"Are we having spaghetti for dinner?" Adam asked, the spaghetti noodles sticking out of the pan in his clear visual path.
In unison, Kirk and I responded, "No."
"Then what is for dinner?" he asked. As we chuckled, he rolled his eyes. Then he flatly proclaimed, "I don't like you."
Honestly, I don't blame him. This sort of a response is an every day occurrence, not just from parent to child but in adult to adult interactions as well.
A few weeks ago, Kirk came up the stairs after kissing the boys goodnight. "The kids have requested your presence."
He stood in the middle of the kitchen, Michelle and I forming two opposing points on a straight line cutting through his location. Standing equidistant from his point, we could not see each other. That didn't prevent us from speaking in precise unison, however, as we responded chorally, "I don't even have any presents."
I guess this is why Adam can accurately define words like "sarcastic," "facetious," and "rhetorical." And why I sometimes find his insistence that I speak with accurate consideration of the varied connotations of each word every bit as annoying in him as it is in his father.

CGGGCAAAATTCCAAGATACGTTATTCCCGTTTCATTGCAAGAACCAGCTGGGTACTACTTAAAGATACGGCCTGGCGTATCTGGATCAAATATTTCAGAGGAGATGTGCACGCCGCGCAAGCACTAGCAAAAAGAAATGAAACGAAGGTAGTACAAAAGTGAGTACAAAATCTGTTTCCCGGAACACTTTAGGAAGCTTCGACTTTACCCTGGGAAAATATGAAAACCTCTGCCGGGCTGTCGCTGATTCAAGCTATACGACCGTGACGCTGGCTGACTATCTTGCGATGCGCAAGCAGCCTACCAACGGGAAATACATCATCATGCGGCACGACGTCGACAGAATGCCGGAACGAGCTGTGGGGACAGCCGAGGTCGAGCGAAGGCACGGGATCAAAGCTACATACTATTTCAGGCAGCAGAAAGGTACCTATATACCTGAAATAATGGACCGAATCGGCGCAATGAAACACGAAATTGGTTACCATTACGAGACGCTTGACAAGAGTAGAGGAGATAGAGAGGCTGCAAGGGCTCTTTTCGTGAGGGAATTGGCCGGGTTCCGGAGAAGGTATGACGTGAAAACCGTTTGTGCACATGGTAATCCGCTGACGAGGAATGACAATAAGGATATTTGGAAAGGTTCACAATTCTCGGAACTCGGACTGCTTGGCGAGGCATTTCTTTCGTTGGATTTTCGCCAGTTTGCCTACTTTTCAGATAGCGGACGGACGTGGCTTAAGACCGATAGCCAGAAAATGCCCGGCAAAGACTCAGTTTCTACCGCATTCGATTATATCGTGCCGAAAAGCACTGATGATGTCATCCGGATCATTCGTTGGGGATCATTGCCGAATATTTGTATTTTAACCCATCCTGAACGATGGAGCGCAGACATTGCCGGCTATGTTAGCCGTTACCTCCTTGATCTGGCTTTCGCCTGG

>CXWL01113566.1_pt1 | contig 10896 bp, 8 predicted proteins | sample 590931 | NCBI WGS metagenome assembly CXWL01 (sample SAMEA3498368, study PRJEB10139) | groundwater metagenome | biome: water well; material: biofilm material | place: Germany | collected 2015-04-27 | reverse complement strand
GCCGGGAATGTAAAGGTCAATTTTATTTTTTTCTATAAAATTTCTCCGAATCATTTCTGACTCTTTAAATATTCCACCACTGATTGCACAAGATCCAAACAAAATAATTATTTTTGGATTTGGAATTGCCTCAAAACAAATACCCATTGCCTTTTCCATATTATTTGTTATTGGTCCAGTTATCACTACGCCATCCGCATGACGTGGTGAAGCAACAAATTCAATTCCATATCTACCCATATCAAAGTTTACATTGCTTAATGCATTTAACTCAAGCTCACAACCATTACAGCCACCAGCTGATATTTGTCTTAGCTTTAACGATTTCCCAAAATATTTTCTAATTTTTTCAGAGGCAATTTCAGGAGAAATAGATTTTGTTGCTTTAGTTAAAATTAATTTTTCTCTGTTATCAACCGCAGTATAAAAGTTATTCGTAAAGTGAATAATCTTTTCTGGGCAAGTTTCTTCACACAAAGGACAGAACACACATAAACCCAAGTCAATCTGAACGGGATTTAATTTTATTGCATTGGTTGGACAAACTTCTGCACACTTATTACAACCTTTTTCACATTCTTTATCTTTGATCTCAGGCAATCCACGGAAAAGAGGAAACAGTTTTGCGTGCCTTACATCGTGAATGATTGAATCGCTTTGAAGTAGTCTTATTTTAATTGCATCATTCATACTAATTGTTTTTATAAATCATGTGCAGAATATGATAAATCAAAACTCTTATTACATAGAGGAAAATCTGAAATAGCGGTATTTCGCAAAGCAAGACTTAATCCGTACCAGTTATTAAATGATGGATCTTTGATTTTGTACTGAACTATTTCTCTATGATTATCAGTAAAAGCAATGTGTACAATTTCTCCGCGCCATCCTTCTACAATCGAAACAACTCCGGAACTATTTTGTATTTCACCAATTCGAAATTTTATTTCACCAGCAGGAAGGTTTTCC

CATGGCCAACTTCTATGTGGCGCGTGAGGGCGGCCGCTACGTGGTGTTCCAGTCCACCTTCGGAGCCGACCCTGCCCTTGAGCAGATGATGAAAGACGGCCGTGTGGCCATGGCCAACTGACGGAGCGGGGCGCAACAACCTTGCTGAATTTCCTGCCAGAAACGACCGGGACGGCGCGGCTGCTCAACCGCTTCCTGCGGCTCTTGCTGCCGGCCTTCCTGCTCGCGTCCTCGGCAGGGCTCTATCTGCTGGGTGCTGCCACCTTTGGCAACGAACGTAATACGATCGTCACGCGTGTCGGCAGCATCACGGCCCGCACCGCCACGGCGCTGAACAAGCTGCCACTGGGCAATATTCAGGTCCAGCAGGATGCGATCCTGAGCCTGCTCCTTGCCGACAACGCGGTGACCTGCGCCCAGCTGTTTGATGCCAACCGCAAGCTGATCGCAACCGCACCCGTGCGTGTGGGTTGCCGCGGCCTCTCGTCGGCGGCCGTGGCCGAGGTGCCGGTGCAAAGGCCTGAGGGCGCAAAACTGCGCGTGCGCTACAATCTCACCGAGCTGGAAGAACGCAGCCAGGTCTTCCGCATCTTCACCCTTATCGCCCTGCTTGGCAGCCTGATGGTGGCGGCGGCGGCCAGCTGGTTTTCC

It's a wonder we manage to get anything done around here. As I just mentioned that perhaps I will list the organ that is just taking up space in my music room and wonder aloud whether anyone else has organs listed on KSL, Kirk answers back, "I don't know... maybe kidneys?"
Just give it a few years, and I will have cultivated an entire army of soldiers who wield words as swords. And it will probably be me stuck with no comeback other than, "I don't like you, either."
2 months ago